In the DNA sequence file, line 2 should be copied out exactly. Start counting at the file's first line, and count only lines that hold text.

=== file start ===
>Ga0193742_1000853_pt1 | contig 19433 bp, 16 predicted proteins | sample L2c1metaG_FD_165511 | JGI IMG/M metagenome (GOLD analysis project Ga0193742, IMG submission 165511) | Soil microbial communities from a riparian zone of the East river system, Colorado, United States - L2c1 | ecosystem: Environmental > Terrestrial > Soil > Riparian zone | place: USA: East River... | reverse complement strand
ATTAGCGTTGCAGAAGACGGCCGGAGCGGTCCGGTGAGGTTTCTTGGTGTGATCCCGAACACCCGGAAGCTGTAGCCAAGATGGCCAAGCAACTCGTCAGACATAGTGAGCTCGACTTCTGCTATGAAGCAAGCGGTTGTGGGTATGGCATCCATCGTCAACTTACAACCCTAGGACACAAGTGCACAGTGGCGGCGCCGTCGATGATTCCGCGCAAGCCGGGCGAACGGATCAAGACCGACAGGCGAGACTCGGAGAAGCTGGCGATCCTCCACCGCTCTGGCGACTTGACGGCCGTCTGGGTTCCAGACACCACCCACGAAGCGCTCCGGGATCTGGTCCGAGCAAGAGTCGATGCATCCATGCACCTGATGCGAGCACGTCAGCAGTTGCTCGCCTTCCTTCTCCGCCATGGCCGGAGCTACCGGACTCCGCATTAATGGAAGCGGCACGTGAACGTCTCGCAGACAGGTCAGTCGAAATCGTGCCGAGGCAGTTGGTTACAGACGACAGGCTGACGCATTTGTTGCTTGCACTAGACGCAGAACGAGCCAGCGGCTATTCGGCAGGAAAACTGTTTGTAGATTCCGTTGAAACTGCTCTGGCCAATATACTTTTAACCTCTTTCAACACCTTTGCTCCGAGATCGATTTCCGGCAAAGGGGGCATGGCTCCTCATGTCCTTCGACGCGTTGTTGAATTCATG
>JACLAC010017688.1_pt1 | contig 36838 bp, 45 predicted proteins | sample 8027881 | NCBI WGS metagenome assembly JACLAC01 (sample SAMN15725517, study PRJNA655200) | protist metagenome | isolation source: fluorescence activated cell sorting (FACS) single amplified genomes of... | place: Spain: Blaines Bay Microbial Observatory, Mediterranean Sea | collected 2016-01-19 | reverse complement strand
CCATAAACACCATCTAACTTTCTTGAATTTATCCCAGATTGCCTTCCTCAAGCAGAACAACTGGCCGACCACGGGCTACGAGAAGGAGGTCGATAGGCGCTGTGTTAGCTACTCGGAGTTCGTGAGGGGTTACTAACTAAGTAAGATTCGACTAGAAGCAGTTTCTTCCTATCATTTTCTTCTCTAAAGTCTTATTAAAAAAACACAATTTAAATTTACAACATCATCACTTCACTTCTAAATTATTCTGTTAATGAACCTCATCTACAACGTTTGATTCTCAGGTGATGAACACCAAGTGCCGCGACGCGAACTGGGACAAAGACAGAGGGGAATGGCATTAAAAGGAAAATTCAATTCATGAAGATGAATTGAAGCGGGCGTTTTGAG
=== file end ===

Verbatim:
ATTAGCGTTGCAGAAGACGGCCGGAGCGGTCCGGTGAGGTTTCTTGGTGTGATCCCGAACACCCGGAAGCTGTAGCCAAGATGGCCAAGCAACTCGTCAGACATAGTGAGCTCGACTTCTGCTATGAAGCAAGCGGTTGTGGGTATGGCATCCATCGTCAACTTACAACCCTAGGACACAAGTGCACAGTGGCGGCGCCGTCGATGATTCCGCGCAAGCCGGGCGAACGGATCAAGACCGACAGGCGAGACTCGGAGAAGCTGGCGATCCTCCACCGCTCTGGCGACTTGACGGCCGTCTGGGTTCCAGACACCACCCACGAAGCGCTCCGGGATCTGGTCCGAGCAAGAGTCGATGCATCCATGCACCTGATGCGAGCACGTCAGCAGTTGCTCGCCTTCCTTCTCCGCCATGGCCGGAGCTACCGGACTCCGCATTAATGGAAGCGGCACGTGAACGTCTCGCAGACAGGTCAGTCGAAATCGTGCCGAGGCAGTTGGTTACAGACGACAGGCTGACGCATTTGTTGCTTGCACTAGACGCAGAACGAGCCAGCGGCTATTCGGCAGGAAAACTGTTTGTAGATTCCGTTGAAACTGCTCTGGCCAATATACTTTTAACCTCTTTCAACACCTTTGCTCCGAGATCGATTTCCGGCAAAGGGGGCATGGCTCCTCATGTCCTTCGACGCGTTGTTGAATTCATG